Outstanding women celebrated by United Way

By Meghan Kotowski
GwinnettDailyPost.com, August 24, 2012

There are thousands of volunteers in the county who give their time and talent – not to mention blood, sweat and tears – back to Gwinnett.

Today, the United Way Women's Leadership Council honors four female volunteers at the 9th Annual Legacy Awards for their contributions to the community at the Gwinnett Place Marriott. The event is from 10 a.m. to 1 p.m.

"Every woman nominated has used her unique gifts to make a meaningful impact on the Gwinnett community," event co-chair Jennifer Thilo said. "Our selection committee had a challenging task, but we are all proud to recognize this year's outstanding honorees."

This year's honorees are Davida Baker for her time, Connie Wiggins for her talent, Karen Fine Saltiel in treasure, and Ethel Anderson in legacy.

Time Award recipient Davida Baker
Davida Baker is no stranger to giving her time back to the streets. She can be found packing lunches, then driving city to city delivering meals to a number of motels as part of Project Kids Eat.

Baker founded the program 14 years ago. She and other volunteers feed struggling families who live in extended stay motels to avoid becoming homeless.

"I think my proudest accomplishment has been feeding people in hotels," she said. "The spinoff from that (initial project) has been phenomenal. We invite other churches and groups to join us and teach them that they can do something like this with the resources they have available to them. They don't have to do it our way, but if they come and play with us, they will get energized and think, 'We can do this.'"

Baker also serves as a member of the board of directors for the Gwinnett County Department of Family and Children Services.

Talent Award recipient Connie Wiggins
As the executive director of Gwinnett Clean and Beautiful since 1985, Connie Wiggins has seen many positive environmental changes in the county, which has brought the organization more than 100 awards and commendations in the state and on a national level.

Today, Wiggins is adding a new award to her mantel: United Way Women's Leadership Council's Legacy Award for talent.

"It's like getting a Christmas present everyday," she said about the recognition. "It's very humbling. It's very exciting, inspiring – makes me keep doing what I'm doing."

Wiggins plans to continue the fight to keep Gwinnett "clean and beautiful" with recycling, litter and graffiti prevention, and environmental education. Her next goal is to make Gwinnett the "greenest community in America."

Treasure Award recipient Karen Fine Saltiel
Since its founding in 2011, Karen Fine Saltiel has held the title of chairman and president of The Primerica Foundation, which has awarded more than $600,000 to 26 nonprofits in the past year.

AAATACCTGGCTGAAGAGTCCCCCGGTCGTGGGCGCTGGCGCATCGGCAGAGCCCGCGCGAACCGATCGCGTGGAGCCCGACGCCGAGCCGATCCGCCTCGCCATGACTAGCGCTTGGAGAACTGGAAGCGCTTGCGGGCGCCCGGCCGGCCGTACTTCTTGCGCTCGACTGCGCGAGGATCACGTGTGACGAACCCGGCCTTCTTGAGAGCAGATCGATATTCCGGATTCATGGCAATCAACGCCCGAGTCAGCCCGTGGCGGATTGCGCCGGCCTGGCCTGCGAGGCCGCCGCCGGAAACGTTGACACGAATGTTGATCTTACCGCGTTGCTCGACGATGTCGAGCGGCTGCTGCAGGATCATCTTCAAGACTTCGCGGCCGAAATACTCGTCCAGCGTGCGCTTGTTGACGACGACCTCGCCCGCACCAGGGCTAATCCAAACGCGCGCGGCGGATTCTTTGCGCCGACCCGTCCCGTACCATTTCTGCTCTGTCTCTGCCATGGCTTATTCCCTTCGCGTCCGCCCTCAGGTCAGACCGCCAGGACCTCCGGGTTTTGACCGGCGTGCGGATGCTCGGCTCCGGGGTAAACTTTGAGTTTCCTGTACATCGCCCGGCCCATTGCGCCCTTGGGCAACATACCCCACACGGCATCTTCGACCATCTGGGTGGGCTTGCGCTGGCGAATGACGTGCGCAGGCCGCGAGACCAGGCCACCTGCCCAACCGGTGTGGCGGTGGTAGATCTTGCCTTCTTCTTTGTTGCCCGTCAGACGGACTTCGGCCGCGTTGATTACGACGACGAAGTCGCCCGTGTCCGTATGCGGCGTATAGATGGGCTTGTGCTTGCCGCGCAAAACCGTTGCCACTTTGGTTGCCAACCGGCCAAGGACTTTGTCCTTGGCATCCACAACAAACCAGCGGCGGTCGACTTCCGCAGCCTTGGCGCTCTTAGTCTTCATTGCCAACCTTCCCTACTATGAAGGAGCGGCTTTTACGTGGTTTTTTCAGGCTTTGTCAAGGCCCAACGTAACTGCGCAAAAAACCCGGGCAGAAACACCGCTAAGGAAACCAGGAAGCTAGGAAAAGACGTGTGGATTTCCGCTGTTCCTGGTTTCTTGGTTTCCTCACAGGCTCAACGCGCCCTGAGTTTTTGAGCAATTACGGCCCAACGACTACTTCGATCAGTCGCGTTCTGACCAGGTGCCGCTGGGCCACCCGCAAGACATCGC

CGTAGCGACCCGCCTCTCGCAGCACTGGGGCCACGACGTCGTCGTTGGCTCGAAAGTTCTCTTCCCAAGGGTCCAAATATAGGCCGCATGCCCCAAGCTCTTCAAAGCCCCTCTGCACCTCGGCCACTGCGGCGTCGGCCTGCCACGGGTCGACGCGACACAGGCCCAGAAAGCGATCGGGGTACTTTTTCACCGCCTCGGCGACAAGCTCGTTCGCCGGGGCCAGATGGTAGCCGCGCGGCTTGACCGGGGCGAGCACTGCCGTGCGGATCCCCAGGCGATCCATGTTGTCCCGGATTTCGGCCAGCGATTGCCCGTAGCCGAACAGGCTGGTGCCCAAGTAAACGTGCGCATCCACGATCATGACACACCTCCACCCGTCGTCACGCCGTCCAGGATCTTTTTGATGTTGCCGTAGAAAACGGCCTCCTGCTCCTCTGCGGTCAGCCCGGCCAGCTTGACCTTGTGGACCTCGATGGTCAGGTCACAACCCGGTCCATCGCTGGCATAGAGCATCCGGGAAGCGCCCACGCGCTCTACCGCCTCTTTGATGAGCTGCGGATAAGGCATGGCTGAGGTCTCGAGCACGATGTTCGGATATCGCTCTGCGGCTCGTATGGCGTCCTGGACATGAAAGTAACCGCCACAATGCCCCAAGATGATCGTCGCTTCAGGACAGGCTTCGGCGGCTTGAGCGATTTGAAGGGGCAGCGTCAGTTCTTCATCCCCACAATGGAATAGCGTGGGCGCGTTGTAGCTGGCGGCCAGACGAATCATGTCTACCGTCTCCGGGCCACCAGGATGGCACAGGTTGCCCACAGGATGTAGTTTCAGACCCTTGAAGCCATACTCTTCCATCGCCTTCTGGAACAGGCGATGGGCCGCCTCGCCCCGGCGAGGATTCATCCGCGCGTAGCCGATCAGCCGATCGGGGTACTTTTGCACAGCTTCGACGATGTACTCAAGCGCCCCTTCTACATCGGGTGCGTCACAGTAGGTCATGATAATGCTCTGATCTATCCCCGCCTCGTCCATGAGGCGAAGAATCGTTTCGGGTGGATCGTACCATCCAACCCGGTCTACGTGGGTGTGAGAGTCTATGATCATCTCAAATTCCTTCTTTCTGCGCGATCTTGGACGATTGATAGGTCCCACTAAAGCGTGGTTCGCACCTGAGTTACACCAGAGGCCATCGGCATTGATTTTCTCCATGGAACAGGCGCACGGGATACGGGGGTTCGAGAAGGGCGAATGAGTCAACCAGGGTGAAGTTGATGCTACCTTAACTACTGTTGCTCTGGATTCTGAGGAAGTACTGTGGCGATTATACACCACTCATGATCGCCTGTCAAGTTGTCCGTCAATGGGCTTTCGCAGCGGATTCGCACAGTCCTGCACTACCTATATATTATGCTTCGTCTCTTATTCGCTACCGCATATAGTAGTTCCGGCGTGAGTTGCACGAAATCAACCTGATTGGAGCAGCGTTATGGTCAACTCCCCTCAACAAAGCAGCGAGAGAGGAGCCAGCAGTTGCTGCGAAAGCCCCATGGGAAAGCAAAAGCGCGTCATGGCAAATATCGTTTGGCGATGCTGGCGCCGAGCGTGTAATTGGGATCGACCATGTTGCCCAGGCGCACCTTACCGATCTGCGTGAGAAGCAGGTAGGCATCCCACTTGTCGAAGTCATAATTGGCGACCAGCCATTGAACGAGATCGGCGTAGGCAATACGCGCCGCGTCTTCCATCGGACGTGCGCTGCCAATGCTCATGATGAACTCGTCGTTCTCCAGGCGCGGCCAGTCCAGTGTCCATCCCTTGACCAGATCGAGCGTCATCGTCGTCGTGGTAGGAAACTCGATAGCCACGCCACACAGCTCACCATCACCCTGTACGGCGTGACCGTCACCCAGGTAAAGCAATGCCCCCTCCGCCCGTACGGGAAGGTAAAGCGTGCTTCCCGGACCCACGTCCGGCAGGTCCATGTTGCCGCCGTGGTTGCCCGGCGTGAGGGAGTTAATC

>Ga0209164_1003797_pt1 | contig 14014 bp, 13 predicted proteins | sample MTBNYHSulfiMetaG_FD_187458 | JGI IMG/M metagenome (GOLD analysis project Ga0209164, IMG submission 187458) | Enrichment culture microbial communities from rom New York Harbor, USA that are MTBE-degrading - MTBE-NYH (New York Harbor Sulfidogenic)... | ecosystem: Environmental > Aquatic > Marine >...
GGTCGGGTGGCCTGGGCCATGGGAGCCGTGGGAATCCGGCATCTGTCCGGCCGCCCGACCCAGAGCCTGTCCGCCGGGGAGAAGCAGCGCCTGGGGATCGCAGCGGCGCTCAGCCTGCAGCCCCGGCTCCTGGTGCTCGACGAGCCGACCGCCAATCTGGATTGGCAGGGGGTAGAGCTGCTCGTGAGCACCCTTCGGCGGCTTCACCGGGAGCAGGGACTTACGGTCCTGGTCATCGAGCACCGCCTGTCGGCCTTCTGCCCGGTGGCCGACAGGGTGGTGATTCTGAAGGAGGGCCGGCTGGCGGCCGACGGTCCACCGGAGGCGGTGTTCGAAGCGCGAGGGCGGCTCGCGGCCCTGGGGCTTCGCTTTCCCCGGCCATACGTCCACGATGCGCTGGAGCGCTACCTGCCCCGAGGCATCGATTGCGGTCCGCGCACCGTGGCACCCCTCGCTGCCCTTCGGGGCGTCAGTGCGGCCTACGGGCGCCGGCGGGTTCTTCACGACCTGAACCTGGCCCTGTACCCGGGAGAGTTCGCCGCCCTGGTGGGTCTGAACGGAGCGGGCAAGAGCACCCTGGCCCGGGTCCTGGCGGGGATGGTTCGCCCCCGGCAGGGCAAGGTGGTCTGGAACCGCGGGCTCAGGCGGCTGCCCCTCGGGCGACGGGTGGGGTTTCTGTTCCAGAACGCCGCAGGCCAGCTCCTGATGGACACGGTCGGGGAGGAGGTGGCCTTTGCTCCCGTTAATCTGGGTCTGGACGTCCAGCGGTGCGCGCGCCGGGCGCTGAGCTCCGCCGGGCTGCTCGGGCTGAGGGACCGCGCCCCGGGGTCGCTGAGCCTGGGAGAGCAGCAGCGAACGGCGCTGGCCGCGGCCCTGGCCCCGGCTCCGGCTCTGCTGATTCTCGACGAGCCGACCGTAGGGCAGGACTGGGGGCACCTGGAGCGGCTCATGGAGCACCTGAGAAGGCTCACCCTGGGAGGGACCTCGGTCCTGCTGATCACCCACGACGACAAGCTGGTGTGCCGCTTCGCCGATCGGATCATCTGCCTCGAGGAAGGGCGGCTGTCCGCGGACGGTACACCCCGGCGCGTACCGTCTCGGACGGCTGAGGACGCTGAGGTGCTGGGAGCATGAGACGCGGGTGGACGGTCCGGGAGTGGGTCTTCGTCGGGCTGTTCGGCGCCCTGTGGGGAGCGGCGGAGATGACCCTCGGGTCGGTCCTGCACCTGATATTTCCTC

She is also on the board of several other nonprofit agencies, like Rainbow Village, ArtWorks! Gwinnett, the Gwinnett Coalition for Health and Human Services, the Gwinnett County Public Schools Foundation and the American Cancer Society Leadership Council.

Even with hours of dedication and hard work to show, Saltiel admires the previous treasure award recipients for their dedication.

"I'm honored. It's very humbling especially in comparison to the women who have preceded me," she said. "The women who had won the legacy award for the past two years, I've known these women and they're all pretty amazing."

Anna Shackelford Legacy Award recipient Ethel Andersen
For work, Ethel Andersen spends many hours practicing law in the areas of estate planning and probate. For fun, she volunteers her time, knowledge and experience to those in need around the county.

During her time away from the courtroom, Andersen works closely with Gwinnett Council for the Arts, the Community Foundation of Northeast Georgia and Gwinnett Medical Center Foundation, just to name a few.

This year's Anna Shackelford Legacy Award recipient is used to working behind the scenes on several boards, but she's ready to get some hands on time in the future.

"I want to think about getting one-on-one with people, mentoring or tutoring," she said. "I've done a lot of board work which worked out well with my work schedule, but I think I would like more one-on-one."

Other nominee finalists to be recognized during the lunch include Sheila Adcock, Mary Beth Byerly, Annie Copeland, Dr. Rekha Desai, Brenda Falkler, Mary Kay Murphy, Dr. Nannette Napier, Charlotte Nash, Dorothy Rainey, Tammy Shumate, Dr. Carol Terry, Tammy Verdi, Nancy Ward, Latabia Woodward and Nancy Yancey.

Last year's event raised $34,000, which was given to the Lawrenceville Cooperative Ministry, Norcross Cooperative Ministry, the Salvation Army, Rainbow Village, the Impact! Group and CPAC.

Tickets are available for the event for $100 per person or $1,000 for a table for 10. The proceeds benefit the United Way.